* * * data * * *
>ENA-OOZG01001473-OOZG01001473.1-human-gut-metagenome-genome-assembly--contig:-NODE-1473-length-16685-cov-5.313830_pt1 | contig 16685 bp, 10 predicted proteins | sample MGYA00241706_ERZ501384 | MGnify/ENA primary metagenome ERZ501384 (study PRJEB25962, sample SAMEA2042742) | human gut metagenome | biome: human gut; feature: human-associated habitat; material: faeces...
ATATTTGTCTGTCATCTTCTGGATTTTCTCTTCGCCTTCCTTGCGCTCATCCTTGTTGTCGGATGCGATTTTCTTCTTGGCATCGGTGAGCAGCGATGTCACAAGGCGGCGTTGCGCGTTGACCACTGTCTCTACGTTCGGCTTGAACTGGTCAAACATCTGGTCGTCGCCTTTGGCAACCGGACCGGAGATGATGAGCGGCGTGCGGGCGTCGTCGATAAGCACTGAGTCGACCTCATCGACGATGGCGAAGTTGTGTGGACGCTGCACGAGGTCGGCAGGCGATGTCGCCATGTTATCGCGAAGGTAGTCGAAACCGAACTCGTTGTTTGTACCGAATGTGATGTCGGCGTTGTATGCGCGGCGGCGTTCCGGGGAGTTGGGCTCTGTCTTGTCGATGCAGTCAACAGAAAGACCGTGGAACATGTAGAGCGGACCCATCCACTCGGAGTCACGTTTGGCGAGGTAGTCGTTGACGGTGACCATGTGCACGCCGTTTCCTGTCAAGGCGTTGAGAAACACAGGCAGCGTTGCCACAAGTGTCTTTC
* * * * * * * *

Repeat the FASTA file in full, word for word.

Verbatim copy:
>ENA-OOZG01001473-OOZG01001473.1-human-gut-metagenome-genome-assembly--contig:-NODE-1473-length-16685-cov-5.313830_pt1 | contig 16685 bp, 10 predicted proteins | sample MGYA00241706_ERZ501384 | MGnify/ENA primary metagenome ERZ501384 (study PRJEB25962, sample SAMEA2042742) | human gut metagenome | biome: human gut; feature: human-associated habitat; material: faeces...
ATATTTGTCTGTCATCTTCTGGATTTTCTCTTCGCCTTCCTTGCGCTCATCCTTGTTGTCGGATGCGATTTTCTTCTTGGCATCGGTGAGCAGCGATGTCACAAGGCGGCGTTGCGCGTTGACCACTGTCTCTACGTTCGGCTTGAACTGGTCAAACATCTGGTCGTCGCCTTTGGCAACCGGACCGGAGATGATGAGCGGCGTGCGGGCGTCGTCGATAAGCACTGAGTCGACCTCATCGACGATGGCGAAGTTGTGTGGACGCTGCACGAGGTCGGCAGGCGATGTCGCCATGTTATCGCGAAGGTAGTCGAAACCGAACTCGTTGTTTGTACCGAATGTGATGTCGGCGTTGTATGCGCGGCGGCGTTCCGGGGAGTTGGGCTCTGTCTTGTCGATGCAGTCAACAGAAAGACCGTGGAACATGTAGAGCGGACCCATCCACTCGGAGTCACGTTTGGCGAGGTAGTCGTTGACGGTGACCATGTGCACGCCGTTTCCTGTCAAGGCGTTGAGAAACACAGGCAGCGTTGCCACAAGTGTCTTTC